Texas Invasives Class Benefits Natural Areas
SMGA, the Hays County Extension office, and the Hays County Master Naturalists sponsored a training session February 26th in San Marcos to learn more about invasive plants and their safe removal and replacement with native plants. Thirty students from around the country, including six SMGA members, spent their Saturday learning from Travis Gallo, a specialist on Texas invasives, based at the Lady Bird Johnson Wildflower Center. The curriculum included identifying , recording locations via GPS, and adding to a statewide database that tracks the spread of invasives. The database is shared nationally. (In photo above, Lance Jones presents Travis Gallo and Minnette Marr with a token of appreciation for educating Citizen Scientists about invasive plants. Photo by Dick McBride.)
Texas invasives include chinaberry, ligustrum, nandina, yellow star thistle, Chinese tallow, insects, aquatic plants, and even animals like nutria. Invasives persist and spread due to a lack of natural predators, competitors, or diseases that normally regulate their populations. Invasive plants crowd out native plants and fundamentally change ecosystems. Ligustrum groves block out sunlight and prevent protective ground cover like mallow or grasses from growing underneath. Chinaberry and nandina spread by birds eating the seeds and then depositing them along fence and power lines. Many invasive plants are introduced by landscapers and nurseries to bring attractive, flowering plants to local yards.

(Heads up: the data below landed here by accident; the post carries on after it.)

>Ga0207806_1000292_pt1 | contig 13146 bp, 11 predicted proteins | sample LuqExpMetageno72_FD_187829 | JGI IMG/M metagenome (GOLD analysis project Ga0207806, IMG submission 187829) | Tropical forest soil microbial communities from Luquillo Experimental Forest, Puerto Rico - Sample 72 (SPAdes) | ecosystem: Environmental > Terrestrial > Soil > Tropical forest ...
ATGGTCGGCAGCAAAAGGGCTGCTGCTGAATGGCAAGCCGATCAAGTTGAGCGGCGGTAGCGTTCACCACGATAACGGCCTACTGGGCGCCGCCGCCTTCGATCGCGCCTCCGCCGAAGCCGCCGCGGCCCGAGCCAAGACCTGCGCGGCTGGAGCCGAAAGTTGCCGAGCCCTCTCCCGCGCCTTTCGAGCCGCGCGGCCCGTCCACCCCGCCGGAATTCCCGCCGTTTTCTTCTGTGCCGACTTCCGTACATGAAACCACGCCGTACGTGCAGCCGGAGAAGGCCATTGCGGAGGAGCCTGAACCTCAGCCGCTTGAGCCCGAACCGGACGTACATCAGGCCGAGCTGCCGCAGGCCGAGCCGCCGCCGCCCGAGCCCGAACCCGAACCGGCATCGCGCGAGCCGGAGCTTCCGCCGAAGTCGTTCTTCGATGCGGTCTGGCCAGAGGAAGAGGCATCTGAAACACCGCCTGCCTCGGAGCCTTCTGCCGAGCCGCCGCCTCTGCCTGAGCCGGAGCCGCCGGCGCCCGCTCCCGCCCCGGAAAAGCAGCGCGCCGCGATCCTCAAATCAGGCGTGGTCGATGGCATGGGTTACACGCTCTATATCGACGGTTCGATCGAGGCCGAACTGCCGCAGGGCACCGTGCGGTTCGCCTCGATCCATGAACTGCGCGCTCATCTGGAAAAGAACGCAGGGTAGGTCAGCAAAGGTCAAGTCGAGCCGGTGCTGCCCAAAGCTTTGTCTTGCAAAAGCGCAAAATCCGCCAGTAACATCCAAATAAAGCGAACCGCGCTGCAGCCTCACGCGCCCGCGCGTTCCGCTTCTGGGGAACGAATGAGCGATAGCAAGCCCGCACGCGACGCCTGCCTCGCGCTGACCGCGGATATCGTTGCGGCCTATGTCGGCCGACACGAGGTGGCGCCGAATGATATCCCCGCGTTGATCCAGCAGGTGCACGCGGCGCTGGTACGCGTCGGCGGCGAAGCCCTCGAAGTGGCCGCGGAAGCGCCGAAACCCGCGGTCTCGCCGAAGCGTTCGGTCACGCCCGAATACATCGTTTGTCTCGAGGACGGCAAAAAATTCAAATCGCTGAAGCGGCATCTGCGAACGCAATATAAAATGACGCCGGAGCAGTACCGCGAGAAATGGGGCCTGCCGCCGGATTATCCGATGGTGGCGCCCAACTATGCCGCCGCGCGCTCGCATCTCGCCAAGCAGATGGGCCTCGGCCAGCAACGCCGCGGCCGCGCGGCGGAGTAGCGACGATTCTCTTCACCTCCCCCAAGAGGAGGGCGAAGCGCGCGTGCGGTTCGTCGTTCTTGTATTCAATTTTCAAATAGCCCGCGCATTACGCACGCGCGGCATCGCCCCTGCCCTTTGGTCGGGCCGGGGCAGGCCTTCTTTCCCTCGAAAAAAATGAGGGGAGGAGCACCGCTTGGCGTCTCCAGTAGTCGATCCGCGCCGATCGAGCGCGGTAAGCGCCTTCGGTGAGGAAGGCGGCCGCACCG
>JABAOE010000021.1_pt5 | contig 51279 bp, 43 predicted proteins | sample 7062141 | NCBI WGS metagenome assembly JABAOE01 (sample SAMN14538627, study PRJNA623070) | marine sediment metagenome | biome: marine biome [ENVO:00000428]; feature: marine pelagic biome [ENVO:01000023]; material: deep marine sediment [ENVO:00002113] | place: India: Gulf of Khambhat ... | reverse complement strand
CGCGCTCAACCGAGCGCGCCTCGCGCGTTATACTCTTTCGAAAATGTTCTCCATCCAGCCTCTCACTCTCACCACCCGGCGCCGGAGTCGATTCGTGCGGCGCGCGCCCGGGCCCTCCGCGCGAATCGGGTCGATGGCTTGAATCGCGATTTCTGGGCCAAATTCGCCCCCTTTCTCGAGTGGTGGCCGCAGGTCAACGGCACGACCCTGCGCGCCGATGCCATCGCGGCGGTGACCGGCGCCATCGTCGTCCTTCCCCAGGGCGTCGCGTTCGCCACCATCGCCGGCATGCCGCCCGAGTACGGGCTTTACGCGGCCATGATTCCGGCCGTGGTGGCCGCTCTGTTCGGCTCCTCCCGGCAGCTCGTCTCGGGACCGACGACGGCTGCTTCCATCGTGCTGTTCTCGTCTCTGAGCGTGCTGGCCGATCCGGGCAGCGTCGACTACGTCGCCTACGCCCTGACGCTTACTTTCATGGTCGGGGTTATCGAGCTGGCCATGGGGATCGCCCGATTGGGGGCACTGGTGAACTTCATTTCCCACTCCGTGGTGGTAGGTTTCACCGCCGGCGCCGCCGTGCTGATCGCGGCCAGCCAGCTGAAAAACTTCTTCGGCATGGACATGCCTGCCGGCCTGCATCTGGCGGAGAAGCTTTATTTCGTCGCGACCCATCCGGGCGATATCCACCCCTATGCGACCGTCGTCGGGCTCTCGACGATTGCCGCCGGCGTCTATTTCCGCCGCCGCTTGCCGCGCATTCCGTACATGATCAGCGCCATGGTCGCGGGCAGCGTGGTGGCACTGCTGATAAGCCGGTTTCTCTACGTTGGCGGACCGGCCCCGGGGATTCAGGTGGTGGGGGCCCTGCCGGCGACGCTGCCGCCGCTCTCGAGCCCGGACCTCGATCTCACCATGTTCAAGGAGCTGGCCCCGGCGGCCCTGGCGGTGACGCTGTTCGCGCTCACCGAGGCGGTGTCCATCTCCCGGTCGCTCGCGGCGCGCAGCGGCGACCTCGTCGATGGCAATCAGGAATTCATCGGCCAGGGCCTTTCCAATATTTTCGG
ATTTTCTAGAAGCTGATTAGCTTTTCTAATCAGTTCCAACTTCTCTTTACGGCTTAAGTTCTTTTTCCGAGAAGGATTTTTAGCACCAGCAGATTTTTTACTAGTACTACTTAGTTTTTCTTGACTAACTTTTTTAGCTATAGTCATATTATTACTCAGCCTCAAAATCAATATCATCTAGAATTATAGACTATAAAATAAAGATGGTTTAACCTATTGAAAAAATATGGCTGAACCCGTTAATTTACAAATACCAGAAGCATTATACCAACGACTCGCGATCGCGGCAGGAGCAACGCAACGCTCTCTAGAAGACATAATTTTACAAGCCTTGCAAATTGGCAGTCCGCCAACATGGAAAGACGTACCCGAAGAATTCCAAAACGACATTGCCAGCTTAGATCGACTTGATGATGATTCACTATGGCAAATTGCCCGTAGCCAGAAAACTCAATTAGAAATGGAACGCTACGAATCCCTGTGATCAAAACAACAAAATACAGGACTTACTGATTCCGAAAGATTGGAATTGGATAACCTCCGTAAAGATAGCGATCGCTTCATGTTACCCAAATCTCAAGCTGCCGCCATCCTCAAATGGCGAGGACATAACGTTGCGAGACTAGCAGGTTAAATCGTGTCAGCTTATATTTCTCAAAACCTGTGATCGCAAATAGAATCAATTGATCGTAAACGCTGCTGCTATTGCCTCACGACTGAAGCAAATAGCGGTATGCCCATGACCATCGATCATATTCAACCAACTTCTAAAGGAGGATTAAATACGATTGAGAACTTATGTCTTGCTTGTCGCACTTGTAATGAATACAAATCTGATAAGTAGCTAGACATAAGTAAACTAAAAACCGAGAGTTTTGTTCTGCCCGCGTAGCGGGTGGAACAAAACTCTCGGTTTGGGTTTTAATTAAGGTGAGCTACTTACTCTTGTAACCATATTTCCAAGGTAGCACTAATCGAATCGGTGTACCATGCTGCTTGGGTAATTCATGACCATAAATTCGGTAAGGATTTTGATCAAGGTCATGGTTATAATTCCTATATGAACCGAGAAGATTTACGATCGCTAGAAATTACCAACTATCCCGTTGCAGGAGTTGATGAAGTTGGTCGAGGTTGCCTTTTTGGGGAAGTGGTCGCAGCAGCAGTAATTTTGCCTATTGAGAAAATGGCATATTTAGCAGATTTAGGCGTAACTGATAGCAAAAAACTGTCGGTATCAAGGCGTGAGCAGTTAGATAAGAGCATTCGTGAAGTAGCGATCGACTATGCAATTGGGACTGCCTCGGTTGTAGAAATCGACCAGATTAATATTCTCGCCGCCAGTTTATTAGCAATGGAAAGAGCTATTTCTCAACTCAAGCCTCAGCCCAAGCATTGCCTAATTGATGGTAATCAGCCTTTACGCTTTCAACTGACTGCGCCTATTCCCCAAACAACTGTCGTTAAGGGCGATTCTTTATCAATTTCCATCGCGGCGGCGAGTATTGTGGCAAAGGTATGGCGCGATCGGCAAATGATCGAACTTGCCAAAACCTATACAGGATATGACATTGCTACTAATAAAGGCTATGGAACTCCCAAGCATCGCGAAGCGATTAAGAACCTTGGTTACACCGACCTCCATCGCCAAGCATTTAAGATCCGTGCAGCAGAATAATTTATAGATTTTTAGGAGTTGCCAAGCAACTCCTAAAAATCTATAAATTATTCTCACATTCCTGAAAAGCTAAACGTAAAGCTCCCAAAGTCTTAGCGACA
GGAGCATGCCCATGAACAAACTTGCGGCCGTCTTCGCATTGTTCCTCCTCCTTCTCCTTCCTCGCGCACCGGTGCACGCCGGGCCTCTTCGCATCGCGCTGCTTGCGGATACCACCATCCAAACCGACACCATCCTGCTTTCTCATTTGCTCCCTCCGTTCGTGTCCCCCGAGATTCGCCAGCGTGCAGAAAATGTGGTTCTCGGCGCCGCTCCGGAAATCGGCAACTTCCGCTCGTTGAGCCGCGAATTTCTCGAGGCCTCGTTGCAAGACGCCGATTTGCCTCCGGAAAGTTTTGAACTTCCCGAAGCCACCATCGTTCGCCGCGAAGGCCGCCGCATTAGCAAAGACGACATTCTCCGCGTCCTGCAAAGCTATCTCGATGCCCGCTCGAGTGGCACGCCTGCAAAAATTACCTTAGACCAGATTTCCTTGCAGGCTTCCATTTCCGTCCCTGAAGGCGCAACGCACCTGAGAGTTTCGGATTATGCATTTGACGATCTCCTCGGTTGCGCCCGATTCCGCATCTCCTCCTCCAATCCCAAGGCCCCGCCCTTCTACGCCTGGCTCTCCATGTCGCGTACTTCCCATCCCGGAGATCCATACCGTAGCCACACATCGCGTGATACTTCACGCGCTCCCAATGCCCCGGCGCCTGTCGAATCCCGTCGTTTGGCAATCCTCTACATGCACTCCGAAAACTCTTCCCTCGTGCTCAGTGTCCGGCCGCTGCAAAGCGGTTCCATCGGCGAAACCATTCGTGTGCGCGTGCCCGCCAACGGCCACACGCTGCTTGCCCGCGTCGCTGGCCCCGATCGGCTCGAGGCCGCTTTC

A focus of this year’s SMGA / Bobcat Build project on 4/9 is removing
|Minnette Marr explains karst features
(Photo by Lance Jones)
ligustrum from a 9-acre portion of lower Purgatory Creek Natural Area. Planning, documentation, and removal will increase watershed protection and water capture and enhance public viewing and use of the natural area. Minnette Marr a plant conservationist and San Marcos resident advised SMGA members in the removal of ligustrum and replacement with Texas native plants. This multi-year effort will improve natural areas that are critical to the capture of rainwater runoff.